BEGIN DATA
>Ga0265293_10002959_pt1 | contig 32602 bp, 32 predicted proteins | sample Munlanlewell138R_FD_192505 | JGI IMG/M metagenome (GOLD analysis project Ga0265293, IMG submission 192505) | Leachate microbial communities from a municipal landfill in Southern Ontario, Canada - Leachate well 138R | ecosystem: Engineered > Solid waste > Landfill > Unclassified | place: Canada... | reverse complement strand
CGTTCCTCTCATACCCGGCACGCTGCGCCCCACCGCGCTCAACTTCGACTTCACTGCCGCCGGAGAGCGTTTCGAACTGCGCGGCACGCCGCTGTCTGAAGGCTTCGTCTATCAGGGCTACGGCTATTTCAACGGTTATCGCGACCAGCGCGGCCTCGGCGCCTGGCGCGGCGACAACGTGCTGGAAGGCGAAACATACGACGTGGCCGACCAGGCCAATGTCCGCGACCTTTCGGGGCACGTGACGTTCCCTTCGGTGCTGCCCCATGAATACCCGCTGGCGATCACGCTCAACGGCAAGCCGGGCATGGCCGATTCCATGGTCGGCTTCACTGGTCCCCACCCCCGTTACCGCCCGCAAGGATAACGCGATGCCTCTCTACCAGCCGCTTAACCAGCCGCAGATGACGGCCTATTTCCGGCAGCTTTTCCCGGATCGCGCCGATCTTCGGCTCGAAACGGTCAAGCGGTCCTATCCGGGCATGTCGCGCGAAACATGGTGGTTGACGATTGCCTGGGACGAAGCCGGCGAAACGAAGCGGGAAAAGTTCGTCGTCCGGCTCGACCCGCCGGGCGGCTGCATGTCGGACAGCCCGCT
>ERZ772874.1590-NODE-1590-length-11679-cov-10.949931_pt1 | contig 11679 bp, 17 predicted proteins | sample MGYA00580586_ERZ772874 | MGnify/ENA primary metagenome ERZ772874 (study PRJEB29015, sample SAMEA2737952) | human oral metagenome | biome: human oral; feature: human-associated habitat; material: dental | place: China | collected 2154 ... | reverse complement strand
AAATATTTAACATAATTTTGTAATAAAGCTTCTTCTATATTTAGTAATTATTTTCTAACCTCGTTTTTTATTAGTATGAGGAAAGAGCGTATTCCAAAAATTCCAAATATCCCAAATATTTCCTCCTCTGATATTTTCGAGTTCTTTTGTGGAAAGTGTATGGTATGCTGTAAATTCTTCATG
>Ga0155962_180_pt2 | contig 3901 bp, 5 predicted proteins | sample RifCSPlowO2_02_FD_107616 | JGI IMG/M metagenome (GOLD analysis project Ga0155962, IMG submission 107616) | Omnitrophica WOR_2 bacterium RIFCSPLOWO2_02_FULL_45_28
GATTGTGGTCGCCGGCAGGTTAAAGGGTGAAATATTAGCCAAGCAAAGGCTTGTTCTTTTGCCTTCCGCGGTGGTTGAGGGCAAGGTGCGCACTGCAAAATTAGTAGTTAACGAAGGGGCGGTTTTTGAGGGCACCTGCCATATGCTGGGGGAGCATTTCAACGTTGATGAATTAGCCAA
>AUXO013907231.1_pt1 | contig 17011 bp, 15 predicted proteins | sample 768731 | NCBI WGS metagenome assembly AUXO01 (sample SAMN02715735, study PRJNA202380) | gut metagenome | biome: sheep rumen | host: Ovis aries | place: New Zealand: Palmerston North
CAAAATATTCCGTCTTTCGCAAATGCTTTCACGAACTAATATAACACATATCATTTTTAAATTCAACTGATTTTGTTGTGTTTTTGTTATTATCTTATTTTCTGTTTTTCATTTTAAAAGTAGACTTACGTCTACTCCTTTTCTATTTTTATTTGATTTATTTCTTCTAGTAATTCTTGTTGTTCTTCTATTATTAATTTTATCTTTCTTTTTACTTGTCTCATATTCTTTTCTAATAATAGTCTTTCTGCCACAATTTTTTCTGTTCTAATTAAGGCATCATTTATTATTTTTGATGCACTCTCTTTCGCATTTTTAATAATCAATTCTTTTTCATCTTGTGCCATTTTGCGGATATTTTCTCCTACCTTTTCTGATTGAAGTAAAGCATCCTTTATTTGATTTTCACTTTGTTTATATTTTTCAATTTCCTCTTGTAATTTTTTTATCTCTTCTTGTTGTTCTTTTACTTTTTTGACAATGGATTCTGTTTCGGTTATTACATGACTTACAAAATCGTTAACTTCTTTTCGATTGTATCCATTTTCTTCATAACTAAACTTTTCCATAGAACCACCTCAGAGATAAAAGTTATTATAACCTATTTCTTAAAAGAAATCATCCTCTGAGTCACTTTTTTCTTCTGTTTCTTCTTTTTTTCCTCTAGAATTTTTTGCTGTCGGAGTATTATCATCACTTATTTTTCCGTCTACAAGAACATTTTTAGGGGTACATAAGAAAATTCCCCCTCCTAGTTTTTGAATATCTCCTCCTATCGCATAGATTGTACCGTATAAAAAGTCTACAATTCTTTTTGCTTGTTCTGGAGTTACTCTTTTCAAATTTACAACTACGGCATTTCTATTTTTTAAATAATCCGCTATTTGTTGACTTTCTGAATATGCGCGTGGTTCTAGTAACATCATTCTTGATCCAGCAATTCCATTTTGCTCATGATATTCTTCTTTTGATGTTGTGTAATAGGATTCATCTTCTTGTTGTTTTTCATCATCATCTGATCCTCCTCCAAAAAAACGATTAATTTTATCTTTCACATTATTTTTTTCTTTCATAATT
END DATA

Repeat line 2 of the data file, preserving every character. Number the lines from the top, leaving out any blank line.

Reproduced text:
CGTTCCTCTCATACCCGGCACGCTGCGCCCCACCGCGCTCAACTTCGACTTCACTGCCGCCGGAGAGCGTTTCGAACTGCGCGGCACGCCGCTGTCTGAAGGCTTCGTCTATCAGGGCTACGGCTATTTCAACGGTTATCGCGACCAGCGCGGCCTCGGCGCCTGGCGCGGCGACAACGTGCTGGAAGGCGAAACATACGACGTGGCCGACCAGGCCAATGTCCGCGACCTTTCGGGGCACGTGACGTTCCCTTCGGTGCTGCCCCATGAATACCCGCTGGCGATCACGCTCAACGGCAAGCCGGGCATGGCCGATTCCATGGTCGGCTTCACTGGTCCCCACCCCCGTTACCGCCCGCAAGGATAACGCGATGCCTCTCTACCAGCCGCTTAACCAGCCGCAGATGACGGCCTATTTCCGGCAGCTTTTCCCGGATCGCGCCGATCTTCGGCTCGAAACGGTCAAGCGGTCCTATCCGGGCATGTCGCGCGAAACATGGTGGTTGACGATTGCCTGGGACGAAGCCGGCGAAACGAAGCGGGAAAAGTTCGTCGTCCGGCTCGACCCGCCGGGCGGCTGCATGTCGGACAGCCCGCT